|Canton :||Vaud (VD)|
|BFS no. :||5436|
|Postal code :||1187|
|Height range :||705–870 m above sea level M.|
|Area :||3.06 km²|
|Residents:||446 (December 31, 2018)|
|Population density :||146 inhabitants per km²|
|Location of the municipality|
The area of the 3.0 km² municipal area includes a section of the plateau at the foot of the Jura. The municipality extends from the plateau near Saint-Oyens westward over the headwaters of the village stream Ruisseau des Rotières to the valley of Prévondavaux . This valley is a relic from the last ice age , at that time it served as a meltwater channel on the edge of the ice age Rhone glacier for a certain period of time . The highest point of Saint-Oyens is in the forest of Le Saugey on the southern slope of the Prévondavaux valley. In 1997, 4% of the municipal area was accounted for by settlements, 39% for forests and woodlands and 57% for agriculture.
With 446 inhabitants (as of December 31, 2018), Saint-Oyens is one of the small communities in the canton of Vaud. 90.3% of the residents are French-speaking, 3.8% German-speaking and 3.4% English-speaking (as of 2000). The population of Saint-Oyens was 141 in 1900. After the population had decreased slightly to 114 inhabitants by 1970, a significant increase in population has been recorded since then, with the number of inhabitants doubling within 30 years.
Until the second half of the 20th century, Saint-Oyens was a predominantly agricultural village. Agriculture still plays an important role as a livelihood for the population, with livestock and dairy farming dominating over arable farming . Further jobs are available in local small businesses and in the service sector. In the last few decades the village has developed into a residential community. Many workers are therefore commuters who go to work in the larger towns along Lake Geneva.
The community is located away from the larger thoroughfares, the main access is from Rolle . Saint-Oyens is connected to the public transport network via the Postbus course, which runs from Rolle to Gimel .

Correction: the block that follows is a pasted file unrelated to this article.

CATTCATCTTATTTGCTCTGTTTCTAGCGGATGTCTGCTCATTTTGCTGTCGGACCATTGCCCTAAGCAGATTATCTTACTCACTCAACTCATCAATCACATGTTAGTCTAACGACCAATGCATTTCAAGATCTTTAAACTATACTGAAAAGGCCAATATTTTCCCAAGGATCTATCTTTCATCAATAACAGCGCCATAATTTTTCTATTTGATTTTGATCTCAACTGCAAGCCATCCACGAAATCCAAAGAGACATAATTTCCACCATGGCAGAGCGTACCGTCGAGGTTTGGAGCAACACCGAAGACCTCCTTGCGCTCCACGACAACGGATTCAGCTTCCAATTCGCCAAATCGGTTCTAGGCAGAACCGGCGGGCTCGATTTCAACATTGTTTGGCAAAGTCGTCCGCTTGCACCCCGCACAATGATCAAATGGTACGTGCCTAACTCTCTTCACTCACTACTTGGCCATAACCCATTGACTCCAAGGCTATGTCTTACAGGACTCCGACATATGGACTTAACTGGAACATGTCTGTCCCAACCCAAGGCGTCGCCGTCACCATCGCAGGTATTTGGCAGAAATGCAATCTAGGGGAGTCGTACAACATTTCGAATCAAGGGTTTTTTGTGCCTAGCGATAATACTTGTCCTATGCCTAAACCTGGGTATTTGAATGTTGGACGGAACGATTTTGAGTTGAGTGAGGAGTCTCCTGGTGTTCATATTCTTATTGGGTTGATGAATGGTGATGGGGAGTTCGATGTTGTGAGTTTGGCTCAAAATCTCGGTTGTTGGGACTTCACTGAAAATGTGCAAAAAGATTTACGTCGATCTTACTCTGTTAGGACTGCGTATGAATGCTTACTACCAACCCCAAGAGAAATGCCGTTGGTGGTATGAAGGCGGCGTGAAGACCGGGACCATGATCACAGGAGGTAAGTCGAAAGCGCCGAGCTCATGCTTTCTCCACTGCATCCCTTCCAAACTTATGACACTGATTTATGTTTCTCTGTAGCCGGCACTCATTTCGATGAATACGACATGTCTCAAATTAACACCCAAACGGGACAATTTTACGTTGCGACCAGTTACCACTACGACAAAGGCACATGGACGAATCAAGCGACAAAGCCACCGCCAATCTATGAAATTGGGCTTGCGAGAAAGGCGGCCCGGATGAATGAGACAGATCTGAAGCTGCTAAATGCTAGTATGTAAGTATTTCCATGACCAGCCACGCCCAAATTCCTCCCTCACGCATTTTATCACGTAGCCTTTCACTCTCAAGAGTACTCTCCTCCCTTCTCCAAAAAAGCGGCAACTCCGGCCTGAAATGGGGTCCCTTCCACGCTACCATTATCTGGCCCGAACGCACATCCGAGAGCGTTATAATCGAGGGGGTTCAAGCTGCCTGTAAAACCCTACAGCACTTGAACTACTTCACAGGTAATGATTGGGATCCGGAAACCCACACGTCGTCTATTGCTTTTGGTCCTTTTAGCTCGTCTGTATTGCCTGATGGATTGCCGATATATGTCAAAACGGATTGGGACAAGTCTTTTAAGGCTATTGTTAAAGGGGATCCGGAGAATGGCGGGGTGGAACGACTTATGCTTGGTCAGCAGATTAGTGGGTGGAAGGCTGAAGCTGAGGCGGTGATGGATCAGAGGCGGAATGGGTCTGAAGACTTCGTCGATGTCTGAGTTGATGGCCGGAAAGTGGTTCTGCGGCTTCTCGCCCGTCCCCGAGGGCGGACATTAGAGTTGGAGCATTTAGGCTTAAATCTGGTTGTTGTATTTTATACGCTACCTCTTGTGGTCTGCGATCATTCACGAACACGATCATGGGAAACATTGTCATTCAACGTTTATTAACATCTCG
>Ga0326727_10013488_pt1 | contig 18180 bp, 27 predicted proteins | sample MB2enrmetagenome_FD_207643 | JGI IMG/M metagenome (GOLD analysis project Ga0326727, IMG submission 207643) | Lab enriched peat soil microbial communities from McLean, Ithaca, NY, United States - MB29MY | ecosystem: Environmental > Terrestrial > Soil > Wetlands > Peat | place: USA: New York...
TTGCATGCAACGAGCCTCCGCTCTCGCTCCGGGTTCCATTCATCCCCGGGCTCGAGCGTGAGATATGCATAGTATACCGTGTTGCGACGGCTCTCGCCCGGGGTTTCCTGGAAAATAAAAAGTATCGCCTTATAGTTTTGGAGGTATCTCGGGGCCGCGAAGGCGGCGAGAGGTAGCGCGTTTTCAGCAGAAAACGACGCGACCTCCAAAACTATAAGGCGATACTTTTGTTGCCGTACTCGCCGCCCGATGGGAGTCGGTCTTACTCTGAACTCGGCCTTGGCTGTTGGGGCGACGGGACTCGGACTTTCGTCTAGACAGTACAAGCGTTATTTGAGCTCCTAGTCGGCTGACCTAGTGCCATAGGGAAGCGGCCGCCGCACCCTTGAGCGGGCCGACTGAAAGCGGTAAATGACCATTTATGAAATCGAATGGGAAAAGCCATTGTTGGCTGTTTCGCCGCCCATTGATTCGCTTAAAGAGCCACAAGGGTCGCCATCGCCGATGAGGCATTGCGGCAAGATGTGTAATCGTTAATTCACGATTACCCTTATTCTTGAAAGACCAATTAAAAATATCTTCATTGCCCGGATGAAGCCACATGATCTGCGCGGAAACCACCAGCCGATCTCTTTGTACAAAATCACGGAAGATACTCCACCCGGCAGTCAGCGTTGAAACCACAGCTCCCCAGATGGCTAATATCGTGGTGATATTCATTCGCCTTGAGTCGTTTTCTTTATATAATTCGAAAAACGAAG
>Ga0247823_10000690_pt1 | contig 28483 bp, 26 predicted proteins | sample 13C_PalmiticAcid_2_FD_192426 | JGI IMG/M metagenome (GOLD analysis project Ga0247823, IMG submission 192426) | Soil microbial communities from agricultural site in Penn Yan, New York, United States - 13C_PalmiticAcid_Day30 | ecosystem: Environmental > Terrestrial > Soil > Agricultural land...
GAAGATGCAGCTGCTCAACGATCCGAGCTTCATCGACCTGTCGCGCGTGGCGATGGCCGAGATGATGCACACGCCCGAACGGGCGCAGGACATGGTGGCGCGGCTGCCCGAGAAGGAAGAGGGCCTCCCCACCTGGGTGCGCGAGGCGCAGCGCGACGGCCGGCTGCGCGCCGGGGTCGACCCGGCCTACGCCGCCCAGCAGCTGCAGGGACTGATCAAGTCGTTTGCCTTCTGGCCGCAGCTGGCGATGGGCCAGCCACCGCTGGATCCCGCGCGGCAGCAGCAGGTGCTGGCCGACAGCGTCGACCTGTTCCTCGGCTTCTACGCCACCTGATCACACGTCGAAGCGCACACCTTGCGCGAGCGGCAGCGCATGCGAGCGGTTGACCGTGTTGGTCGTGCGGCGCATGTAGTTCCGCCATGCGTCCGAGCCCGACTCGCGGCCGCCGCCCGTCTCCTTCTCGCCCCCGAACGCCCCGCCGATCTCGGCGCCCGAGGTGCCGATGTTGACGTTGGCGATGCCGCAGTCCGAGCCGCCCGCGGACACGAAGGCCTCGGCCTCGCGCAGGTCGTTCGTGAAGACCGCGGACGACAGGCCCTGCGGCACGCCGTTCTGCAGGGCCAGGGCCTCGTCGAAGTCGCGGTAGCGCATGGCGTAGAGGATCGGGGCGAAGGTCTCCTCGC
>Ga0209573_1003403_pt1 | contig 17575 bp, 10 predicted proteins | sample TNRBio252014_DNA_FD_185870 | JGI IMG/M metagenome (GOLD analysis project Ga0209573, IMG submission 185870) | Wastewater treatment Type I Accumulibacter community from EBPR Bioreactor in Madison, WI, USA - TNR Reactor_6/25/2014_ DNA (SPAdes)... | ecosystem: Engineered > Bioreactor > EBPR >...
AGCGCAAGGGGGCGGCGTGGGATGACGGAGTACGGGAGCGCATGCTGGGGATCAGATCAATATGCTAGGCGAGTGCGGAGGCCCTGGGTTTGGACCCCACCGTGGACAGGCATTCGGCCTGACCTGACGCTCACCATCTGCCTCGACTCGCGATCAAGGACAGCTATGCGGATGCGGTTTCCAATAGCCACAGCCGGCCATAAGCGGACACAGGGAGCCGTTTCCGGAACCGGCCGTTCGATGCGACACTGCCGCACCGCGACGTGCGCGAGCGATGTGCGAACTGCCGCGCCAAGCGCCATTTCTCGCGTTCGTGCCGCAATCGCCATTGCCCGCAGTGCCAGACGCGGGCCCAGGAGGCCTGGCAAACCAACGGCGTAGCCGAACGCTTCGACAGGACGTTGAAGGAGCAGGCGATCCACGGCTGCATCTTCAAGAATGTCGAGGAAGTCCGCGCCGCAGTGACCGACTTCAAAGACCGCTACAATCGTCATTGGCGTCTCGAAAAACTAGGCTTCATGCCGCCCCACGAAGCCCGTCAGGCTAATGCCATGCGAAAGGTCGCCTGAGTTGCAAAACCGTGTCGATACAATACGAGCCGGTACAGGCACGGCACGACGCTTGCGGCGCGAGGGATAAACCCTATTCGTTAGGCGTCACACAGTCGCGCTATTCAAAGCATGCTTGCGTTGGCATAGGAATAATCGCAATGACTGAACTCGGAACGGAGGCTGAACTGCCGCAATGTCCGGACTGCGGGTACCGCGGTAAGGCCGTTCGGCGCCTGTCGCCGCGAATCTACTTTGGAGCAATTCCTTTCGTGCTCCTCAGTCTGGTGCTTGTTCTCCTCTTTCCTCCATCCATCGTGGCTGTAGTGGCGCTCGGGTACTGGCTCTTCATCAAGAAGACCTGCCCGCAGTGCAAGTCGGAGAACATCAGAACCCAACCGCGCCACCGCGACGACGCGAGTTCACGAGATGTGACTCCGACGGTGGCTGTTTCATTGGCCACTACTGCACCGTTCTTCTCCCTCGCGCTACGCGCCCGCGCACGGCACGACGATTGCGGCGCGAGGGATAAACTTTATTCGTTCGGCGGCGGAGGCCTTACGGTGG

The first written mention of the place took place in 1221 under the name Sancto Eugendo de Rotteres . The place name goes back to Saint Oyend (Latin Eugendus ), abbot of Saint-Oyend-de-Joux, today's Saint-Claude in the French Jura. The monks of Saint-Oyend-de-Joux founded a chapel in Saint-Oyens in the Middle Ages . The place was initially called Saint-Oyens-de-Rottières to distinguish it from the abbey of the same name in France . It was the seat of a vassal family of the lords of Mont-le-Vieux ( Essertines-sur-Rolle ).
With the conquest of Vaud by Bern in 1536, Saint-Oyens came under the administration of the Bailiwick of Morges . After the collapse of the Ancien Régime , the village belonged to the canton of Léman from 1798 to 1803 during the Helvetic Republic, which then became part of the canton of Vaud when the mediation constitution came into force . In 1798 it was assigned to the Aubonne district. Numerous houses were destroyed in a fire in 1857.
The church of Saint-Oyens, already mentioned in the 13th century, was rebuilt in 1877-78. Some farmhouses from the 18th and 19th centuries have been preserved.
- Official website of the municipality of Saint-Oyens (French)
- Aerial photography
- Germain Hausmann: Saint-Oyens. In: Historical Lexicon of Switzerland .
- Permanent and non-permanent resident population by year, canton, district, municipality, population type and gender (permanent resident population). In: bfs. admin.ch . Federal Statistical Office (FSO), August 31, 2019, accessed on December 22, 2019 .